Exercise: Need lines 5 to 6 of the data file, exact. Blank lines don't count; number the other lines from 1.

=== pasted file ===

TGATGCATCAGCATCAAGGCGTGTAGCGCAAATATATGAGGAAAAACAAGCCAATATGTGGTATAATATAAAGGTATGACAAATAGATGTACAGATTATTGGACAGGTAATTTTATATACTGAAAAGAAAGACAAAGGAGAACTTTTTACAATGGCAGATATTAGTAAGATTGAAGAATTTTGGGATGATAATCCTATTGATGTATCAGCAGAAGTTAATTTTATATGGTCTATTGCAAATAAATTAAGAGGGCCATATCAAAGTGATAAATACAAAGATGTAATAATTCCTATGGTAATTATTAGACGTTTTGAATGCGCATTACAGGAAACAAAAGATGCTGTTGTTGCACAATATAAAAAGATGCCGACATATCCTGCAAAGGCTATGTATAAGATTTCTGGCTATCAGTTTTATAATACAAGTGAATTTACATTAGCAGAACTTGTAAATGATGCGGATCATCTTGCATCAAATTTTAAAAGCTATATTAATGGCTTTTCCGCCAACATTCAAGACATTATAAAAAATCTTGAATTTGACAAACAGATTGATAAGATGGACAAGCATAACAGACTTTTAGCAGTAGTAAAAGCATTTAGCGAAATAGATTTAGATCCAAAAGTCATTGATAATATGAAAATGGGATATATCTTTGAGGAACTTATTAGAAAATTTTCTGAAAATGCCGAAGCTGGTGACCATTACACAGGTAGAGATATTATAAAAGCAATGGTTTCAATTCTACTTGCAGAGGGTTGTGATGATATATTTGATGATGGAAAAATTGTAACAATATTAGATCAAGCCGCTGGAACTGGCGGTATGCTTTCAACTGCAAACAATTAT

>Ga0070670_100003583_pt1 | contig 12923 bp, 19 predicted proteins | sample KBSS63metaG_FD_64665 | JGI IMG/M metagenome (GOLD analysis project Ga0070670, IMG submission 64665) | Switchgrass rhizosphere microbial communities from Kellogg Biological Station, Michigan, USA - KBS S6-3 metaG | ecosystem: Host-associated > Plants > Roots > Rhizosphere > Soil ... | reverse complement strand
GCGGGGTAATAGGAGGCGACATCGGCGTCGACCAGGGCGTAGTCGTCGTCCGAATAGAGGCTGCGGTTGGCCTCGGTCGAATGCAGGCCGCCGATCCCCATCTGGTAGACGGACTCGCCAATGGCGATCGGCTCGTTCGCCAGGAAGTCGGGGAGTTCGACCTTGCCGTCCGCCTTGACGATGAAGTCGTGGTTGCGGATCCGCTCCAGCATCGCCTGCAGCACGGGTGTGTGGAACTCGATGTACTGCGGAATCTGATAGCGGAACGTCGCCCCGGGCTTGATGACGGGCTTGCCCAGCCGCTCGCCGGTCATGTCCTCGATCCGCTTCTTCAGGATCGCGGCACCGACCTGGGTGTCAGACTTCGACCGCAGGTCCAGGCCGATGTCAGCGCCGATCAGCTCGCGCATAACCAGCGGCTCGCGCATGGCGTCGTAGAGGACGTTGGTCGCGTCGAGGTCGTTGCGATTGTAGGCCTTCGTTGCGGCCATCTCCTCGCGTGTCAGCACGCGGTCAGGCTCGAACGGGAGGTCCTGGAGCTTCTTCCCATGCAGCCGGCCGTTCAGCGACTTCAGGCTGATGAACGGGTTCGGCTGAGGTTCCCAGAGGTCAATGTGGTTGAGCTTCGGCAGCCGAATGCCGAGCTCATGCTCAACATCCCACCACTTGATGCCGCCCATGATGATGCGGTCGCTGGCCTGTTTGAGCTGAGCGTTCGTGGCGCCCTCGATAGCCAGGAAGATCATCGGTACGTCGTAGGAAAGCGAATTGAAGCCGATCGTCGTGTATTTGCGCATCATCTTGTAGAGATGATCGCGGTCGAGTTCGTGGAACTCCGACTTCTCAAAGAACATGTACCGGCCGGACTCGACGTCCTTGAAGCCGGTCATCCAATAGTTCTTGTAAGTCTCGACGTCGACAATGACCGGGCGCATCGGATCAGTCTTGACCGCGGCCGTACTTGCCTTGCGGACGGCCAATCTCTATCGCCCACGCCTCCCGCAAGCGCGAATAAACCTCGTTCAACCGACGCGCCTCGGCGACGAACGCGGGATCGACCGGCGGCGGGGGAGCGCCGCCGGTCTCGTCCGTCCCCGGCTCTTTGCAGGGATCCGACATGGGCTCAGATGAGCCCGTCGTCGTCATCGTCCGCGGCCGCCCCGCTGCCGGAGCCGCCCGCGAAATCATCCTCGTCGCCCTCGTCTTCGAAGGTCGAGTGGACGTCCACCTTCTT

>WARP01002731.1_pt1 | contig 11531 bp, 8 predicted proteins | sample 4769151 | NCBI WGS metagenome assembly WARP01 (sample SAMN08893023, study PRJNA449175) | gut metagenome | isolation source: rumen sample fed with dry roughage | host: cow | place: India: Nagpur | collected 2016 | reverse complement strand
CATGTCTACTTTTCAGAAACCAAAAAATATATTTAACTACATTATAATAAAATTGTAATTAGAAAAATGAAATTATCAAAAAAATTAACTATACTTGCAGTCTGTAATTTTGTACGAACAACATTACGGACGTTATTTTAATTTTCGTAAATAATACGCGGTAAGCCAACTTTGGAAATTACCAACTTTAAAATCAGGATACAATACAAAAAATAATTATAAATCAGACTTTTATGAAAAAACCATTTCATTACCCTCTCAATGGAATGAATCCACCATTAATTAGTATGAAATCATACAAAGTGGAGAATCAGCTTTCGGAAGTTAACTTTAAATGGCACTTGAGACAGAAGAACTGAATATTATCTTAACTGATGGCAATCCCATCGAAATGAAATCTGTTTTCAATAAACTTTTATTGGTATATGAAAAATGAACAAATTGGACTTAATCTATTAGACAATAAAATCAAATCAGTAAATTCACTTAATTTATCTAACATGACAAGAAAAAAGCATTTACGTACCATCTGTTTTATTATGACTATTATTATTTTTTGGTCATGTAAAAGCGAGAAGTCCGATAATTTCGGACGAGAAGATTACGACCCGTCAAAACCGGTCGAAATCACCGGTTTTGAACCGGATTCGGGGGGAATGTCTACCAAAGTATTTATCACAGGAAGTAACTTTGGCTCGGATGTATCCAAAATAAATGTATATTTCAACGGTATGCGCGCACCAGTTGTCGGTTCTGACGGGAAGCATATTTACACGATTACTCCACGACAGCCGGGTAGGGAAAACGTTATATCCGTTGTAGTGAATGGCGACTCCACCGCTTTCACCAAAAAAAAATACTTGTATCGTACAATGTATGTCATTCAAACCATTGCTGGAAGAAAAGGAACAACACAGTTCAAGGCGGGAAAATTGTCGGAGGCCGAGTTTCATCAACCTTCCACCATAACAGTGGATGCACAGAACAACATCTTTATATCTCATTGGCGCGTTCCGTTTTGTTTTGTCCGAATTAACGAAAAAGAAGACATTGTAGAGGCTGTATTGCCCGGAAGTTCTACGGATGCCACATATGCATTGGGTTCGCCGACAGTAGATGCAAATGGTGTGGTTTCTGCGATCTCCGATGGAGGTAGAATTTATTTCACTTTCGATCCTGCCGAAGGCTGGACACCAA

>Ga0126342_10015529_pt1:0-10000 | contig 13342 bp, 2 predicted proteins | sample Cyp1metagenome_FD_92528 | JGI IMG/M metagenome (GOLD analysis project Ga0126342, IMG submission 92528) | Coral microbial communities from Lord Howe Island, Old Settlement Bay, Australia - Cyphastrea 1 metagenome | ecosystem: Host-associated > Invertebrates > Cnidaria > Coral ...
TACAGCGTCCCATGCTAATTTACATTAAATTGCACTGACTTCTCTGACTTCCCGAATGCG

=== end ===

CATGTCTACTTTTCAGAAACCAAAAAATATATTTAACTACATTATAATAAAATTGTAATTAGAAAAATGAAATTATCAAAAAAATTAACTATACTTGCAGTCTGTAATTTTGTACGAACAACATTACGGACGTTATTTTAATTTTCGTAAATAATACGCGGTAAGCCAACTTTGGAAATTACCAACTTTAAAATCAGGATACAATACAAAAAATAATTATAAATCAGACTTTTATGAAAAAACCATTTCATTACCCTCTCAATGGAATGAATCCACCATTAATTAGTATGAAATCATACAAAGTGGAGAATCAGCTTTCGGAAGTTAACTTTAAATGGCACTTGAGACAGAAGAACTGAATATTATCTTAACTGATGGCAATCCCATCGAAATGAAATCTGTTTTCAATAAACTTTTATTGGTATATGAAAAATGAACAAATTGGACTTAATCTATTAGACAATAAAATCAAATCAGTAAATTCACTTAATTTATCTAACATGACAAGAAAAAAGCATTTACGTACCATCTGTTTTATTATGACTATTATTATTTTTTGGTCATGTAAAAGCGAGAAGTCCGATAATTTCGGACGAGAAGATTACGACCCGTCAAAACCGGTCGAAATCACCGGTTTTGAACCGGATTCGGGGGGAATGTCTACCAAAGTATTTATCACAGGAAGTAACTTTGGCTCGGATGTATCCAAAATAAATGTATATTTCAACGGTATGCGCGCACCAGTTGTCGGTTCTGACGGGAAGCATATTTACACGATTACTCCACGACAGCCGGGTAGGGAAAACGTTATATCCGTTGTAGTGAATGGCGACTCCACCGCTTTCACCAAAAAAAAATACTTGTATCGTACAATGTATGTCATTCAAACCATTGCTGGAAGAAAAGGAACAACACAGTTCAAGGCGGGAAAATTGTCGGAGGCCGAGTTTCATCAACCTTCCACCATAACAGTGGATGCACAGAACAACATCTTTATATCTCATTGGCGCGTTCCGTTTTGTTTTGTCCGAATTAACGAAAAAGAAGACATTGTAGAGGCTGTATTGCCCGGAAGTTCTACGGATGCCACATATGCATTGGGTTCGCCGACAGTAGATGCAAATGGTGTGGTTTCTGCGATCTCCGATGGAGGTAGAATTTATTTCACTTTCGATCCTGCCGAAGGCTGGACACCAA

>Ga0126342_10015529_pt1:0-10000 | contig 13342 bp, 2 predicted proteins | sample Cyp1metagenome_FD_92528 | JGI IMG/M metagenome (GOLD analysis project Ga0126342, IMG submission 92528) | Coral microbial communities from Lord Howe Island, Old Settlement Bay, Australia - Cyphastrea 1 metagenome | ecosystem: Host-associated > Invertebrates > Cnidaria > Coral ...